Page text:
Had my mother not died in January of 2005 as a direct consequence of a hip and shoulder broken in a fall, she might have turned 97 today. Given that her last years were very painful ones, due mostly to severe osteoporosis and arthritis, and made more difficult by gradually diminishing hearing and other faculties, it may not be such a bad thing that her life finished when it did.
Middle age was difficult for her as well, but in other ways. Most of the years she was married to my father were unfulfilling at best, and very unpleasant at worst. But there was a period between her happy childhood in Puerto Rico, where she was raised, and the declines of old age, that I think were probably her best. The following is from my story of my own life, and reflects a recurring event of significant happiness for me as well: my regular annual Christmas trip to visit her in Puerto Rico, where she returned after divorcing my father in 1972.
"Each Christmas break we spent in Puerto Rico with Mother, who thrived there. She was teaching oral English at the University of Puerto Rico in the collegial Department of English. She easily resumed friendships with people she had known since childhood; these included Domitila (Tila) Belaval, the chair of the English department who had arranged her appointment; her friend from earliest childhood, Jean Knight Cheneaux, and Jean’s Swiss husband Georges Cheneaux (later murdered in his own back yard in front of his wife by burgling invaders); and the large Megwinoff-Mayoral clan, and their children and grandchildren, also hearkening back many, many years. She also quickly made new friends, some of whom became very close, among her fellow professors at the university. The students loved her and she regularly received teaching honors. She enjoyed her little rented apartment on Calle Ísabel la Católica in a pleasant neighborhood of single-family homes near the university called, of all things, Hyde Park (the same name as the Chicago neighborhood I have lived in since 1968). The apartment, with its private entrance, was on the ground floor of a larger house owned by a simpática widow, Raquel de la Torre. In Puerto Rico, outdoor space, which she had a little bit of inside her gate, makes life extremely sweet. It wasn’t long before one of the stray cats she fed had kittens underneath the drainage grate. One Christmas when [my former husband] and I arrived she asked us to fish the kitties out of their safe haven. I took advantage of their curiosity by irresistibly wiggling my fingers through the opening at the end. One by one they came to investigate. We grabbed them and their mama, and Mother took all but one to the shelter. The one she kept, a pretty calico, she named Misita (“little kitty”).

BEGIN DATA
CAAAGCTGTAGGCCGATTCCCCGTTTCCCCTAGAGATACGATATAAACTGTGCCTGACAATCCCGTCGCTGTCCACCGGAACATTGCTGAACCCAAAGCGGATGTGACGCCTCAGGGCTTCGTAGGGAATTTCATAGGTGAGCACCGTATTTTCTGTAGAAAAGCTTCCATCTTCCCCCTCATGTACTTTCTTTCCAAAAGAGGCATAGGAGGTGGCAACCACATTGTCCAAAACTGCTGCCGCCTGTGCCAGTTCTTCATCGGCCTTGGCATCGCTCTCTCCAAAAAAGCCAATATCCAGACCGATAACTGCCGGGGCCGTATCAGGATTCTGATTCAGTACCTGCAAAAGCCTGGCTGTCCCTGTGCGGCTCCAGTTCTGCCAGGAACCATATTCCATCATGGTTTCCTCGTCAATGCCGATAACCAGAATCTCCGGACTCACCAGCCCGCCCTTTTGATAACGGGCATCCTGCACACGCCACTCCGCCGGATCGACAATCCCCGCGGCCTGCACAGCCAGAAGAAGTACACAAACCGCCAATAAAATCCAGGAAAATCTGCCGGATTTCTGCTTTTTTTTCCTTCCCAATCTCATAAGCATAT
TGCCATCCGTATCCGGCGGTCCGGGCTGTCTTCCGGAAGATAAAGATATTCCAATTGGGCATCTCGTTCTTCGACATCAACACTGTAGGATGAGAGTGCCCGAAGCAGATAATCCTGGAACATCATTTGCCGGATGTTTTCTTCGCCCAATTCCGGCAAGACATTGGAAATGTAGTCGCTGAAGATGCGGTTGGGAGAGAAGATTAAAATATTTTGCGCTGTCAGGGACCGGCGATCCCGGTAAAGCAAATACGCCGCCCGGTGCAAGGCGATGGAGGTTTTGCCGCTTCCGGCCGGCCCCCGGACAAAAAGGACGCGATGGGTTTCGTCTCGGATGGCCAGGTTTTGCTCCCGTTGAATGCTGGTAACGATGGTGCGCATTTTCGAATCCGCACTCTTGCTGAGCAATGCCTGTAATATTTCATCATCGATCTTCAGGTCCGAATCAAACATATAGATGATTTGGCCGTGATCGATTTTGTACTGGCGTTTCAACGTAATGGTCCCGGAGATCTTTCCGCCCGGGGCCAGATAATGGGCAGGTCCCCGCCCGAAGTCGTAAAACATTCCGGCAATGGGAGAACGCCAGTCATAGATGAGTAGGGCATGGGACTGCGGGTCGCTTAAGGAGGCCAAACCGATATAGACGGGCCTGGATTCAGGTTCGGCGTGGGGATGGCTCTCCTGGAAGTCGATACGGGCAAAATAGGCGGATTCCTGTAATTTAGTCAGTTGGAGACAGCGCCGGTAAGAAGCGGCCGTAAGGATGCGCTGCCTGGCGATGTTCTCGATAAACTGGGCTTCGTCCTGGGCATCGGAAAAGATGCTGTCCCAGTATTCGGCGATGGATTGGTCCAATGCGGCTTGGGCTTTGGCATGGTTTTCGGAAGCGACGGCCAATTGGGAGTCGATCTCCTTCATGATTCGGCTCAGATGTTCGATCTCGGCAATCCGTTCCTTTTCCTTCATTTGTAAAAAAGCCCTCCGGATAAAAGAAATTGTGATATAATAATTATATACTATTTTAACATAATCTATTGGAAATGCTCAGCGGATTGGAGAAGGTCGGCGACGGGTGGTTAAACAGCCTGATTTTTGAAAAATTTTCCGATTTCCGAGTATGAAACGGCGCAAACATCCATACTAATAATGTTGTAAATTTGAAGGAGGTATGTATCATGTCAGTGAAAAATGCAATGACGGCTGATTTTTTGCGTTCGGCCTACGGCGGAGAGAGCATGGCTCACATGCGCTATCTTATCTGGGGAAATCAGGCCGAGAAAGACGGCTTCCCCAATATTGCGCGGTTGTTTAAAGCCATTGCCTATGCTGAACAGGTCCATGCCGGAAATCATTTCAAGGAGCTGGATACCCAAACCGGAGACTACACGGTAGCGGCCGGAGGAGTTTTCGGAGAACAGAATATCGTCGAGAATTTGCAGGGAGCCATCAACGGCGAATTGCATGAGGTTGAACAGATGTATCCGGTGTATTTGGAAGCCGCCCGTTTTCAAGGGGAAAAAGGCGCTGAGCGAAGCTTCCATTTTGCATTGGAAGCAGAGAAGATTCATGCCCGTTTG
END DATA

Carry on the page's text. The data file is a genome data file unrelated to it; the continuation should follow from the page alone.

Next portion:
She’d also noticed that if she put cat food down after dark the bowls would fill with immensely fat toads that enjoyed the cheap generic canned food. Even after the stray cats were given up for adoption she continued to fill the toads’ bowl each night.